Meet Erica & Jessica Rivera: Unrelenting Champions
In unison, identical twins Erica and Jessica Rivera emphatically declare that mathematics is their passion. They don’t know where this love comes from, they say it’s organic — let’s say it runs in their matching DNA. From as early as fourth grade, the now 19-year-old sisters remember the joy they felt solving math problems in class.
“As soon as I start working on a math problem, I feel like I am stepping into a different world,” Erica said. “A world where there just might be a possible solution to every problem.”
Looking for solutions to life’s problems is something that Erica and Jessica have had their fair share of. Their mother, Celia Gaytan, immigrated from Mexico with little more than a fifth-grade education. On most weekends the twins were up by 4 a.m., helping Gaytan load a truck with clothes and shoes to sell at the swap meet to make ends meet. The single mom and her girls shared a single bedroom in an apartment in one of Anaheim’s most dangerous neighborhoods. In 2015, due to escalating violence between rival gangs, the apartment complex they lived in was set on fire.
“It is not easy living in an environment where inspiration and motivation, as well as dreams, are limited,” Erica said.
Alumni of the TGR Learning Lab, current Earl Woods Scholars and freshmen at Stanford University, the twins acknowledge that their family’s struggles have shaped them, but they refuse to let it define them.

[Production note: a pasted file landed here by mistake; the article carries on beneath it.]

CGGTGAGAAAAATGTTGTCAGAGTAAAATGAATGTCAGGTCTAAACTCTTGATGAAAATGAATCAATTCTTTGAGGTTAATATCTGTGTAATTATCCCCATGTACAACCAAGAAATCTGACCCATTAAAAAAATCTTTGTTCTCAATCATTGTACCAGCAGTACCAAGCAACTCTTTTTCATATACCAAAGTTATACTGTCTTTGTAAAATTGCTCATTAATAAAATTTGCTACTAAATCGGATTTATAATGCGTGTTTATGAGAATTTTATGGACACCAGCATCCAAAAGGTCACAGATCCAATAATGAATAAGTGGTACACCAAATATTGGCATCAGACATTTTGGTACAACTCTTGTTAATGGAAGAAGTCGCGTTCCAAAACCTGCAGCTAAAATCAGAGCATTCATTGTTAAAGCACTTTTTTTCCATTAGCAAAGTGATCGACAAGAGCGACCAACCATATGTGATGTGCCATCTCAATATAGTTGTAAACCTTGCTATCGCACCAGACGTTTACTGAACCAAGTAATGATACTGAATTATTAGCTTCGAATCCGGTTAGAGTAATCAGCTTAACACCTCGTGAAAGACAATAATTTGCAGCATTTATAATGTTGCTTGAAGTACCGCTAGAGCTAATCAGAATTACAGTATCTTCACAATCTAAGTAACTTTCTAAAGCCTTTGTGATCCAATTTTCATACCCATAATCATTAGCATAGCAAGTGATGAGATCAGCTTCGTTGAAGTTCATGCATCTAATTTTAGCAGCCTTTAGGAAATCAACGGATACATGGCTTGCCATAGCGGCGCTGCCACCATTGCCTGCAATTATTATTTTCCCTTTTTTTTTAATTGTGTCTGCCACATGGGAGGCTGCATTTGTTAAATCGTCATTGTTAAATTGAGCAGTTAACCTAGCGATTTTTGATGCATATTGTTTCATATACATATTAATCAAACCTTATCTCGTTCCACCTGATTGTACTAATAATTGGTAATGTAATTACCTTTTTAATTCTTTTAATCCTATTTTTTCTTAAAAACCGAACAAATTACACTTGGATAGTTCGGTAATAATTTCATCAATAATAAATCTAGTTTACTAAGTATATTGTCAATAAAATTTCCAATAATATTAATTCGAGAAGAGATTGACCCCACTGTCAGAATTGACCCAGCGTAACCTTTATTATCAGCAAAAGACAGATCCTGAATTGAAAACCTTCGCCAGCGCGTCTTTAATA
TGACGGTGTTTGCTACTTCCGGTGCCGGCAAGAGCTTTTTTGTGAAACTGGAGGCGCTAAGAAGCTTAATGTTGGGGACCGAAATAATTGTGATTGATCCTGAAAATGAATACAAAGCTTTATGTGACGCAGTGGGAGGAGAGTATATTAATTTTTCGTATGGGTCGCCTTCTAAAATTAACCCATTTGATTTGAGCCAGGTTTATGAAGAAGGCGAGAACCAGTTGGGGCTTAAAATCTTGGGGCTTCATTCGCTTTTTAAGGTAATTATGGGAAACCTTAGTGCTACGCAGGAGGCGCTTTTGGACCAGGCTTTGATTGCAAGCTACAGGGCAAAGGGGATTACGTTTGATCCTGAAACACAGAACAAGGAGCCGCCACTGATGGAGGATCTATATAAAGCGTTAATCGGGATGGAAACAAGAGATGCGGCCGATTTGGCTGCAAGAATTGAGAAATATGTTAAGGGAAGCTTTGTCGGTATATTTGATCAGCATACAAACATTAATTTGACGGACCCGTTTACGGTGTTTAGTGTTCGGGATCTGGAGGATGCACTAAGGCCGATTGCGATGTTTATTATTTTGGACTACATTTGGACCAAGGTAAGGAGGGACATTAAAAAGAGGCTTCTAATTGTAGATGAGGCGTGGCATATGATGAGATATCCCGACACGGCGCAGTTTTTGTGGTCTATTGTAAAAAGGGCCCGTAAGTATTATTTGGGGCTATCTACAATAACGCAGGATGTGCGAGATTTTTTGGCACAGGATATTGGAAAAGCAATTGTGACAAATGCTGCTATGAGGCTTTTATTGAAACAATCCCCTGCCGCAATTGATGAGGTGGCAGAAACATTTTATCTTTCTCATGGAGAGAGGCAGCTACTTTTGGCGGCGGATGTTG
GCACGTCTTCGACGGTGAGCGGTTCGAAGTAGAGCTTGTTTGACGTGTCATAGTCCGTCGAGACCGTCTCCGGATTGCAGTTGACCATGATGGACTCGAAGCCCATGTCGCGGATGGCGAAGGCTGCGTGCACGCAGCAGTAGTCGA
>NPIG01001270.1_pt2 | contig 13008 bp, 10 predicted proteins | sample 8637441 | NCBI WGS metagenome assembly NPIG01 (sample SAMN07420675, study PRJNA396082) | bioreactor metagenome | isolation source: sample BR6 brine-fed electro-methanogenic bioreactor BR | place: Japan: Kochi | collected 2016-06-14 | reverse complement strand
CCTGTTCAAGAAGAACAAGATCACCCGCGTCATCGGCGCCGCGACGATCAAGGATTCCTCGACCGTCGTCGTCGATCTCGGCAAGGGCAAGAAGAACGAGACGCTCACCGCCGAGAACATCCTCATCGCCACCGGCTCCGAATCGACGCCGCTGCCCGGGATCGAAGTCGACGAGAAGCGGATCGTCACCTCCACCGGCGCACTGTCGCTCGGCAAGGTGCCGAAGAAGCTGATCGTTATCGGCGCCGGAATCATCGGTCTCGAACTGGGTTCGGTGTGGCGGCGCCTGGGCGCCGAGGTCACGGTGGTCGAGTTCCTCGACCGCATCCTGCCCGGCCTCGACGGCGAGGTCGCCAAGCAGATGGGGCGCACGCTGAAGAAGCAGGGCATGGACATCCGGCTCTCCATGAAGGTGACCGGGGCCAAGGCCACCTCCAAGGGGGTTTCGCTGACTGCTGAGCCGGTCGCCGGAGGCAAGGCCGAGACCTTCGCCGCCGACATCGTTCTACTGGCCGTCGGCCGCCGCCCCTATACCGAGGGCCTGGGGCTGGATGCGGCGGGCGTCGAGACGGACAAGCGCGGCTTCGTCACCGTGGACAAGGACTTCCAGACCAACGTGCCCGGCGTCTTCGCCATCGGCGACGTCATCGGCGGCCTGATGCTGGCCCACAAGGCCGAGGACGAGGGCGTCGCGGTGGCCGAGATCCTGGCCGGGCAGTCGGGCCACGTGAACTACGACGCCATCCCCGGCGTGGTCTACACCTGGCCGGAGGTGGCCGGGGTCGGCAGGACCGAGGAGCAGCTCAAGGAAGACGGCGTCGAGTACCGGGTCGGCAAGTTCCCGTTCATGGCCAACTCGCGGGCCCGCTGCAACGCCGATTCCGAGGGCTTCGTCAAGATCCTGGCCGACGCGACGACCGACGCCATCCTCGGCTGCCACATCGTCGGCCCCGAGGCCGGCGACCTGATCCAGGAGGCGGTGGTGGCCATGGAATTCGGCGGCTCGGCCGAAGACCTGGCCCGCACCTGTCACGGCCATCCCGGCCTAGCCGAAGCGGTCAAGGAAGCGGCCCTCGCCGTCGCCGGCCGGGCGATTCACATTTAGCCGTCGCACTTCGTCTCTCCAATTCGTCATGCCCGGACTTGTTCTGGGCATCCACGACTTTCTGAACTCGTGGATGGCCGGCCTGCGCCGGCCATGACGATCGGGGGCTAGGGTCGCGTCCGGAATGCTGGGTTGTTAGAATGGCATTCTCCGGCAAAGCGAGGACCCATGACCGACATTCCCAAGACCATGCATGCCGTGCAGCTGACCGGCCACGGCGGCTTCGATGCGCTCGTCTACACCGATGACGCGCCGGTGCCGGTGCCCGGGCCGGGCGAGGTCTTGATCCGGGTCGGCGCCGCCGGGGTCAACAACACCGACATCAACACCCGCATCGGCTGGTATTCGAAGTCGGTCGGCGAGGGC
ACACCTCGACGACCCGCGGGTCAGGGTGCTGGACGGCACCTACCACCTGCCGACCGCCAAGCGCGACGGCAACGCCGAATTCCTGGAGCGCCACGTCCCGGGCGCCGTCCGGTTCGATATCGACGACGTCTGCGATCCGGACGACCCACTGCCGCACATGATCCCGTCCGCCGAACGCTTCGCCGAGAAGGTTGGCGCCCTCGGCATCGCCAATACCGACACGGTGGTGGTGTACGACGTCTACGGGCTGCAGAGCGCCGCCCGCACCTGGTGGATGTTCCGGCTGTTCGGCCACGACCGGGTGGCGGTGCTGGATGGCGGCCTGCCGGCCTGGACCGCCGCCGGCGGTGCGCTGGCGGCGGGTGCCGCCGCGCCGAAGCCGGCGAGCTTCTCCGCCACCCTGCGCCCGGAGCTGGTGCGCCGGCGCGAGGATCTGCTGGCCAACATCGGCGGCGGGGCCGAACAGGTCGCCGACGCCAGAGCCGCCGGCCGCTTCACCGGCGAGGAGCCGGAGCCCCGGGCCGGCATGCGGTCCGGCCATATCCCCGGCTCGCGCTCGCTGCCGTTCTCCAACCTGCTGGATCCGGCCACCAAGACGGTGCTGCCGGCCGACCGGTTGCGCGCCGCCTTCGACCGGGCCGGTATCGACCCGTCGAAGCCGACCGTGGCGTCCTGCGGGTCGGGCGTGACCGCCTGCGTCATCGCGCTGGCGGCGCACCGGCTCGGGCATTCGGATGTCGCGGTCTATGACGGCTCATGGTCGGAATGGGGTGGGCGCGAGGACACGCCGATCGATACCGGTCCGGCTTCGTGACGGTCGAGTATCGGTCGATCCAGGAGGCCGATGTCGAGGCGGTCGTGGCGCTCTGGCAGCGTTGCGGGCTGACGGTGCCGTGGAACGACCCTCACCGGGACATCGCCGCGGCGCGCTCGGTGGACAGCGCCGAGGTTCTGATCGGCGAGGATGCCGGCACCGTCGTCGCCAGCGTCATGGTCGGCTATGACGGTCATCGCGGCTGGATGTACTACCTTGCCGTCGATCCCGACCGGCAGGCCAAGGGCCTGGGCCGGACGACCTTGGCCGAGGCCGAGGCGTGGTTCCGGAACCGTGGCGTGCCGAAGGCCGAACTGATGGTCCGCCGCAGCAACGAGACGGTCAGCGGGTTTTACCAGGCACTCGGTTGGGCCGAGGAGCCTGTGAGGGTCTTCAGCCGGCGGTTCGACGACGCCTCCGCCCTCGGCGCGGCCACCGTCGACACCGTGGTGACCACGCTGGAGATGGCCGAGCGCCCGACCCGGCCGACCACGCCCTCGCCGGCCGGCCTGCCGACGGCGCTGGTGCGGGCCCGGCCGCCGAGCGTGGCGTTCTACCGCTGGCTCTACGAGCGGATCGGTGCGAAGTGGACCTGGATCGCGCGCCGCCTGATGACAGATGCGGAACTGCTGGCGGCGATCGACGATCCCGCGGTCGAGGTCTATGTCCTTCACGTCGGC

“Besides having to learn how to live with a variety of disadvantages, I learned to live with hope,” Jessica explained. “Education was the one thing that allowed me to escape from the horrible conditions that I was living in.”
The TGR Learning Lab became an educational refuge for the girls. While they were first introduced to the learning lab during their elementary school’s week-long field trip in fifth grade, it wasn’t until the twins were freshmen at Anaheim’s Savanna High School that the lab became part of their daily routine. They came in to study for exams, receive help on homework and take part in STEM-related after-school workshops. Classes like food science, photography and their favorite, the College Bound Academy, exposed them to possibilities for college and beyond.
“Coming to the lab, that’s when I got more of an introduction to the STEM-related fields and what I could potentially study in college, and that made me fall more in love with the subject,” Jessica said.
“Coming here, I felt like I was one step ahead because of the extra support that was provided,” Erica said. “Coming from a school that lacks those resources, it was appealing to us. Everything was provided; you just had to take advantage of it.”